The first Oktoberfest was in 1810—but it wasn’t until 1818 that they added beer. Now the Bavarian festivals are often held in September instead of October because the weather is milder. Go to honor your German heritage, someone else’s German heritage, or just, you know, beer.
Dates: Sept 23 and Sept 24
Why Go: For beer enthusiasts, the spoils are especially exciting: Admission includes a commemorative tasting cup and five 5.5oz samples.
Zenner’s Oaks Park Oktoberfest
Dates: Sept 23–25
Why Go: Hoping for something more interactive than beer-drinking and wiener-eating? This Portland venue has a pretzel toss, bear-hug race, chicken dance contest, and dog show.
Dates: Sept 30 and Oct 1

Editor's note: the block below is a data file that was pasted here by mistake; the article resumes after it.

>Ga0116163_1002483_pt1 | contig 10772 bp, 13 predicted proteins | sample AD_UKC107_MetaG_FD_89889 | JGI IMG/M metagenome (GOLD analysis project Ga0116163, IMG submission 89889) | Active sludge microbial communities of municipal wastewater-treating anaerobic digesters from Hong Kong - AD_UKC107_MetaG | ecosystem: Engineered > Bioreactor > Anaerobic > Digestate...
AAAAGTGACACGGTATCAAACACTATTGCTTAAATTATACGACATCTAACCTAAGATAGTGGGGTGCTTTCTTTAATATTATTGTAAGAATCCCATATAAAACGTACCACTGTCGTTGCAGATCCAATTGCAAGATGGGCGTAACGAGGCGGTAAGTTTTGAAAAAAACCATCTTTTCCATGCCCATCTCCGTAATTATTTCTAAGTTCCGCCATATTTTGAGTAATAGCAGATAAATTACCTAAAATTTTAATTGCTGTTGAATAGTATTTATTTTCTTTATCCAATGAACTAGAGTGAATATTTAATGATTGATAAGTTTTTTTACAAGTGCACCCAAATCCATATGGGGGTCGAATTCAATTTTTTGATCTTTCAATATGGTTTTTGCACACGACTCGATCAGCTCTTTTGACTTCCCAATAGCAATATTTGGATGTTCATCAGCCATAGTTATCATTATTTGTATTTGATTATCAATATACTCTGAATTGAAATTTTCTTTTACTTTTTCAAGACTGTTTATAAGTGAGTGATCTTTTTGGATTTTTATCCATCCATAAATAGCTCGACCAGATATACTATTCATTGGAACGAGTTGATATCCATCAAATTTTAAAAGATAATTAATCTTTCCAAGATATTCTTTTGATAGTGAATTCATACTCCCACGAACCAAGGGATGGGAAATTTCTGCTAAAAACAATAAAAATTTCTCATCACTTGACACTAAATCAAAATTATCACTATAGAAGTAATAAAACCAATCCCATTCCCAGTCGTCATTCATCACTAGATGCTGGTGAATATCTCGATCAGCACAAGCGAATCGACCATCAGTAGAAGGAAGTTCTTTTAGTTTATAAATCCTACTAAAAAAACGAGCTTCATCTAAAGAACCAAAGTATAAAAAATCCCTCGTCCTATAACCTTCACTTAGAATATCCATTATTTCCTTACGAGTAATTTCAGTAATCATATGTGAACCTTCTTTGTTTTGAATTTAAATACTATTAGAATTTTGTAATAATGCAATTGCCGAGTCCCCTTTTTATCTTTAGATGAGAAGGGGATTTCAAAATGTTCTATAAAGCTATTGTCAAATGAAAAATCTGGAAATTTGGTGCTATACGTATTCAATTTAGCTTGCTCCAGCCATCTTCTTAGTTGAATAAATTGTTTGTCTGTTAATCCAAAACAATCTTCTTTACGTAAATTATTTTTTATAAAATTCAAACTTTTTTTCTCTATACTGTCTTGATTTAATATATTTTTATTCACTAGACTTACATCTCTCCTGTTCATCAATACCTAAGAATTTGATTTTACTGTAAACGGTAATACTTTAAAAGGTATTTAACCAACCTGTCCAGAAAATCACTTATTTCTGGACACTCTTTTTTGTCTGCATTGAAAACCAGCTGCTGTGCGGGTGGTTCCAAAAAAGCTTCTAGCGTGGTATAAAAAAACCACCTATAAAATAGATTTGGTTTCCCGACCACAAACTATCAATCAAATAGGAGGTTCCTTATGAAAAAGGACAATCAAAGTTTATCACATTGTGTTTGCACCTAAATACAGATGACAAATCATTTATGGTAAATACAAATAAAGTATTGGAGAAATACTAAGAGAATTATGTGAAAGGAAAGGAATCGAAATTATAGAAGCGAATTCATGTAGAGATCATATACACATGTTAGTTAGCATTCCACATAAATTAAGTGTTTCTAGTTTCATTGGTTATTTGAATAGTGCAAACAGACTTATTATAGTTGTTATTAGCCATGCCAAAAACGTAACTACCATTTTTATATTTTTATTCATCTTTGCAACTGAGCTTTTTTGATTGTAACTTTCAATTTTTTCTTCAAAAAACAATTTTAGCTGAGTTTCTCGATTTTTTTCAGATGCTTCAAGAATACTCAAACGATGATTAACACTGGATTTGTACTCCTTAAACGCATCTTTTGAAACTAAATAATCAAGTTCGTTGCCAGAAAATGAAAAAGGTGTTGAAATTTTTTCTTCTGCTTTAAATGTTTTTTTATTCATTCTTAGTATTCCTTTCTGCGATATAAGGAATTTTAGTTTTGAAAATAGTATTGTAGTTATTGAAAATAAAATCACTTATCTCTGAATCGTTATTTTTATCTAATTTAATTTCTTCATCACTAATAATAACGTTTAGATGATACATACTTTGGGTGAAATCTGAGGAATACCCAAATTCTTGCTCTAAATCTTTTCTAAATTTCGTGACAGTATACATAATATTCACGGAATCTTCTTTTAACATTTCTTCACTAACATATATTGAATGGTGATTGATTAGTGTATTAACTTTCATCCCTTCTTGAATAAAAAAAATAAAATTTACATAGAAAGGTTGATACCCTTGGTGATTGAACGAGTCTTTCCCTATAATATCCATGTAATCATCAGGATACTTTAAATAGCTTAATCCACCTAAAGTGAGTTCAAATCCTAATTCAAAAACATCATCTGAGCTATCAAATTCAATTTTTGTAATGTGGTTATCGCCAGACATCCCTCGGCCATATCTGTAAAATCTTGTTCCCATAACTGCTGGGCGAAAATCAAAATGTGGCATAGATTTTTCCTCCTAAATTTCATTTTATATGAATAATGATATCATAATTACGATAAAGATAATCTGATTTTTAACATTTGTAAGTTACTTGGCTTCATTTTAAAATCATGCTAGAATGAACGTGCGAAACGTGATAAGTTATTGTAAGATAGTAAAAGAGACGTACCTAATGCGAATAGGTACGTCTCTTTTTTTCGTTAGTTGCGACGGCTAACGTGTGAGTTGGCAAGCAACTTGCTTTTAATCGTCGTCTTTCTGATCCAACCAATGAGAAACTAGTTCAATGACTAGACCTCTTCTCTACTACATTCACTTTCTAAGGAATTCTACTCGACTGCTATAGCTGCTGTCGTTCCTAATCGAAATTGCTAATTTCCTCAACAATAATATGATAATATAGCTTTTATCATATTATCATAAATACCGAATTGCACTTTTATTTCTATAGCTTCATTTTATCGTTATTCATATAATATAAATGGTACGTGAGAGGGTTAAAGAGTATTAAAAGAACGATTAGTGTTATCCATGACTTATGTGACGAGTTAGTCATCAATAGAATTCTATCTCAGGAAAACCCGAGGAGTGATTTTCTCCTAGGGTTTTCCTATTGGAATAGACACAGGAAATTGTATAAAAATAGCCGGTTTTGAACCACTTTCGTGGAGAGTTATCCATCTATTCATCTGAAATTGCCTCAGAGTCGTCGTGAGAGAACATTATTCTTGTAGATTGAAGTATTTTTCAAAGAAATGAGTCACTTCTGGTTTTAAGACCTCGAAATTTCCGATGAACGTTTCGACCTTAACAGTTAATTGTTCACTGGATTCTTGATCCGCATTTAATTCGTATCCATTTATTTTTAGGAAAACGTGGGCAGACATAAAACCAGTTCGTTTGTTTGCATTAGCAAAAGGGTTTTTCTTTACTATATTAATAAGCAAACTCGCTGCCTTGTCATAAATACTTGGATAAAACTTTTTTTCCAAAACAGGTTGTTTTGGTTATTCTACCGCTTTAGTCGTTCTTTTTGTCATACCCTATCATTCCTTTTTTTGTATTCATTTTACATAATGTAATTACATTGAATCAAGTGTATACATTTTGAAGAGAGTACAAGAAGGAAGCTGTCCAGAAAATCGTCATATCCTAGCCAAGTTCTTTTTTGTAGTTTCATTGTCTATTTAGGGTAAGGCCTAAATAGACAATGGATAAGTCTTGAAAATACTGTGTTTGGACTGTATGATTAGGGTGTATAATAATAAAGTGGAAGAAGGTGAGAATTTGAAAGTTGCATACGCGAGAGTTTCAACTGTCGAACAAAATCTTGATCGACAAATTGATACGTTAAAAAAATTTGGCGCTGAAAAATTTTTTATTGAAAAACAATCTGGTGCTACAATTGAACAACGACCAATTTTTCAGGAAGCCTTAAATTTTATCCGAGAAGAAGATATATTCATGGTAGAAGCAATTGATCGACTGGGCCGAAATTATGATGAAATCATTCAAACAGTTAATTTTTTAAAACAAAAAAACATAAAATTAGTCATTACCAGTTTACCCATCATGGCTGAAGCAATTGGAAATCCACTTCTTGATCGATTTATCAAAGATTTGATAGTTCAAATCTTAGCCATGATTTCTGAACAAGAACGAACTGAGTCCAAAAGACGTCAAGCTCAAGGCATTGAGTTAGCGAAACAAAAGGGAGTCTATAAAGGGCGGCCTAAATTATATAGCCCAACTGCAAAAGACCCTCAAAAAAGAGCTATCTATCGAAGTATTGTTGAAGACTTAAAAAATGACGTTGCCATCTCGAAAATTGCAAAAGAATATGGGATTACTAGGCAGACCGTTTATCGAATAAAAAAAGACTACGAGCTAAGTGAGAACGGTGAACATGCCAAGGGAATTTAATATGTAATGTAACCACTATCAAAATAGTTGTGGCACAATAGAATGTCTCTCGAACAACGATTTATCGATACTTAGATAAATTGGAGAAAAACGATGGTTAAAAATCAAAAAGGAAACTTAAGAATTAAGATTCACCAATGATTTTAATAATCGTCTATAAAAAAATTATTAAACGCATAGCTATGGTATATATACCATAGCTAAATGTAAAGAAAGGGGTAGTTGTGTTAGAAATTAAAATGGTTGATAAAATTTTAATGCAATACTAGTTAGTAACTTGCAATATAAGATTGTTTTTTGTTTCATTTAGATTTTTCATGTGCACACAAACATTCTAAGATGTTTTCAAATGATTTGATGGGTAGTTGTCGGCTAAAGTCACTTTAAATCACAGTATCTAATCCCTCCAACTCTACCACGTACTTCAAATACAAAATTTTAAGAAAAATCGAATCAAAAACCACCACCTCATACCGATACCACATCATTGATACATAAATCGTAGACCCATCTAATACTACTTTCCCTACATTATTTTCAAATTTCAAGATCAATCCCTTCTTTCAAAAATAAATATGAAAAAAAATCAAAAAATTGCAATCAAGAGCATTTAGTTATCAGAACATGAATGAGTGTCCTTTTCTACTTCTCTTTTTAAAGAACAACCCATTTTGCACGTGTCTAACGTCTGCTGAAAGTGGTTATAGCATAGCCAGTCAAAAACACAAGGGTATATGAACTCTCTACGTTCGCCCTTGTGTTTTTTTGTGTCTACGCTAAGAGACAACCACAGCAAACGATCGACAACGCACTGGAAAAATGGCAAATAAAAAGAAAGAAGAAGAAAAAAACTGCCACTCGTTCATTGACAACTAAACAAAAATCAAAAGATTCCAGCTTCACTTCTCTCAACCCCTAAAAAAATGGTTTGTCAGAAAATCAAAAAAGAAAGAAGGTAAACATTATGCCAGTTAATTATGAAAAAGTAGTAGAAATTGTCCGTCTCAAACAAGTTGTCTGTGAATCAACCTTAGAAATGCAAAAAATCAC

Why Go: For those hoping to get in a little exercise before they fill up on beer and brats, there’s the The Pumpkin Classic, a three–mile race full of mud, fun, and obstacles. Waves take off every half hour starting at 10am, with prizes for the top finishers.
Dates: Three weekends: Sept 30 and Oct 1, Oct 7 and 8, and Oct 14 and 15
Why Go: This Munich-inspired event has the traditional keg-tapping by the mayor, German food, and German bands. If you miss the festival proper, Eastern Washington’s German-themed town is practically a year-round Oktoberfest.
Anacortes Oktoberfest: Bier on the Pier
Dates: Oct 7 and 8
Why Go: In addition to brews from 30 purveyors, this waterfront shindig offers the fun of Halloween a few weeks early: There will be a prize giveaway on both Friday and Saturday for "best German costume."
Dates: Oct 7–9
Why Go: Instead of the typical 21 and up restriction, this family–friendly fest in Puyallup features a Corn Hole Toss, Ladder Toss, and Root Beer Garden for kids. All ages are welcome until 7pm on Saturday and all day on Sunday.